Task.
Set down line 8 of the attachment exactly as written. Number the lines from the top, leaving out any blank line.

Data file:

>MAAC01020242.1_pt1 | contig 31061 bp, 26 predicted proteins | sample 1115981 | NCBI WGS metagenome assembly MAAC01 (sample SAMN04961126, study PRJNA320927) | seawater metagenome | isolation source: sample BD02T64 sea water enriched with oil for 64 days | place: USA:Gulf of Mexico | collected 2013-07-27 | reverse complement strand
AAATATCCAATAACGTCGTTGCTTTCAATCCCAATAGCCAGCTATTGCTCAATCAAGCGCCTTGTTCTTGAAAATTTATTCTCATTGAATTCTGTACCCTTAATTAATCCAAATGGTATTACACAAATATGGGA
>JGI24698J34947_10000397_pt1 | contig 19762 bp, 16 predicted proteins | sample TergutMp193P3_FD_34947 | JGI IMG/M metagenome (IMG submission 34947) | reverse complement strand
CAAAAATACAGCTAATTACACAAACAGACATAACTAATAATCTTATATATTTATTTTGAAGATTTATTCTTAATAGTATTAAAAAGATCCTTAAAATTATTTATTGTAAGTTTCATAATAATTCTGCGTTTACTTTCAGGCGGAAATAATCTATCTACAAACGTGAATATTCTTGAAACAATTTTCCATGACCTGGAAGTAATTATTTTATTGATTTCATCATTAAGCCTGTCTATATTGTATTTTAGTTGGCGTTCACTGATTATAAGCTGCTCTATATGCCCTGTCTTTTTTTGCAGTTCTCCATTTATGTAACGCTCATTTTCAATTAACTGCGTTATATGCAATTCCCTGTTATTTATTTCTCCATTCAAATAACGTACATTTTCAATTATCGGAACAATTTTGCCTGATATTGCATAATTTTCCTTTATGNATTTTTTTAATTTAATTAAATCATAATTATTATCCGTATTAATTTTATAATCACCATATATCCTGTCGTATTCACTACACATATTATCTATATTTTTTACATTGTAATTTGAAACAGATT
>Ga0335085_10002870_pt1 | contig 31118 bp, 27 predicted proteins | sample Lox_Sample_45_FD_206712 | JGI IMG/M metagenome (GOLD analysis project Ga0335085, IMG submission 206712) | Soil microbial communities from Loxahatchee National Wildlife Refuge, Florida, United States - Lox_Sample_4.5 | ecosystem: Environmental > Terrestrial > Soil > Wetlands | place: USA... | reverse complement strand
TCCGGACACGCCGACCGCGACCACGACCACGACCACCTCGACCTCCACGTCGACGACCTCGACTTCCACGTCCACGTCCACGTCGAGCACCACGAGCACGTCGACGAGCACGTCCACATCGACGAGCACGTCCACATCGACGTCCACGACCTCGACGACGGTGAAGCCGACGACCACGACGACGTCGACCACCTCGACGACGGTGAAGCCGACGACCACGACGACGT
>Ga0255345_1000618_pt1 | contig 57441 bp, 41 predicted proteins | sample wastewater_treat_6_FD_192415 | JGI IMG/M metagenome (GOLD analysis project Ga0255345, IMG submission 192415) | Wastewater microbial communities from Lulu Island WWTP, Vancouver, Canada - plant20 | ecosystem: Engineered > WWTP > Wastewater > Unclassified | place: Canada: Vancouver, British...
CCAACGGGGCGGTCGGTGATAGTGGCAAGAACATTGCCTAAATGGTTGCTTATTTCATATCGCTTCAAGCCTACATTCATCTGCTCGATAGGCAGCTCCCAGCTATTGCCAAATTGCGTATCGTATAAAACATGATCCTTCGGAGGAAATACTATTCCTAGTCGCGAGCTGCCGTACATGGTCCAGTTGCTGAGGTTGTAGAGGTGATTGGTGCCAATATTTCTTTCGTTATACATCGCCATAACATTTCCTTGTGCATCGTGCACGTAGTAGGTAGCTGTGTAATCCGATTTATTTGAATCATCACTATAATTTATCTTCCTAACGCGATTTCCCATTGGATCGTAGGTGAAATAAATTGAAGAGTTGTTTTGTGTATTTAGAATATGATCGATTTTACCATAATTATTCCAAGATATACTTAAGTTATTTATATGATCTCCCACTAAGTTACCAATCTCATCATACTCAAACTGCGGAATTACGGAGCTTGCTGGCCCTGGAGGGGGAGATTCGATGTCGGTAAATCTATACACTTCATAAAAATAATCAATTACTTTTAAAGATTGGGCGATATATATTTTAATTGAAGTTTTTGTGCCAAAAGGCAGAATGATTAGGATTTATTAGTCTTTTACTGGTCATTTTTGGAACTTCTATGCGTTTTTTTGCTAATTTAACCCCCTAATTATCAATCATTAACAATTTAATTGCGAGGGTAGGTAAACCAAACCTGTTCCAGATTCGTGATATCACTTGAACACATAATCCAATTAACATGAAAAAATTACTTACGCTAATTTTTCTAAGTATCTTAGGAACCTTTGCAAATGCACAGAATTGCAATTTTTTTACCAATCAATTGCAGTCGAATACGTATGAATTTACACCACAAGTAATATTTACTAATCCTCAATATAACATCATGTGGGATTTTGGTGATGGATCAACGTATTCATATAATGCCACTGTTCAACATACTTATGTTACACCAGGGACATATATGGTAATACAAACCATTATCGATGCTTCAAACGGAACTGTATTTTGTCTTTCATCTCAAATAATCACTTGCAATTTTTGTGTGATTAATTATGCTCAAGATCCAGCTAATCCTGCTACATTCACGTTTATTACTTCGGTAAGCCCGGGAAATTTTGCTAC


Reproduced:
CCAACGGGGCGGTCGGTGATAGTGGCAAGAACATTGCCTAAATGGTTGCTTATTTCATATCGCTTCAAGCCTACATTCATCTGCTCGATAGGCAGCTCCCAGCTATTGCCAAATTGCGTATCGTATAAAACATGATCCTTCGGAGGAAATACTATTCCTAGTCGCGAGCTGCCGTACATGGTCCAGTTGCTGAGGTTGTAGAGGTGATTGGTGCCAATATTTCTTTCGTTATACATCGCCATAACATTTCCTTGTGCATCGTGCACGTAGTAGGTAGCTGTGTAATCCGATTTATTTGAATCATCACTATAATTTATCTTCCTAACGCGATTTCCCATTGGATCGTAGGTGAAATAAATTGAAGAGTTGTTTTGTGTATTTAGAATATGATCGATTTTACCATAATTATTCCAAGATATACTTAAGTTATTTATATGATCTCCCACTAAGTTACCAATCTCATCATACTCAAACTGCGGAATTACGGAGCTTGCTGGCCCTGGAGGGGGAGATTCGATGTCGGTAAATCTATACACTTCATAAAAATAATCAATTACTTTTAAAGATTGGGCGATATATATTTTAATTGAAGTTTTTGTGCCAAAAGGCAGAATGATTAGGATTTATTAGTCTTTTACTGGTCATTTTTGGAACTTCTATGCGTTTTTTTGCTAATTTAACCCCCTAATTATCAATCATTAACAATTTAATTGCGAGGGTAGGTAAACCAAACCTGTTCCAGATTCGTGATATCACTTGAACACATAATCCAATTAACATGAAAAAATTACTTACGCTAATTTTTCTAAGTATCTTAGGAACCTTTGCAAATGCACAGAATTGCAATTTTTTTACCAATCAATTGCAGTCGAATACGTATGAATTTACACCACAAGTAATATTTACTAATCCTCAATATAACATCATGTGGGATTTTGGTGATGGATCAACGTATTCATATAATGCCACTGTTCAACATACTTATGTTACACCAGGGACATATATGGTAATACAAACCATTATCGATGCTTCAAACGGAACTGTATTTTGTCTTTCATCTCAAATAATCACTTGCAATTTTTGTGTGATTAATTATGCTCAAGATCCAGCTAATCCTGCTACATTCACGTTTATTACTTCGGTAAGCCCGGGAAATTTTGCTAC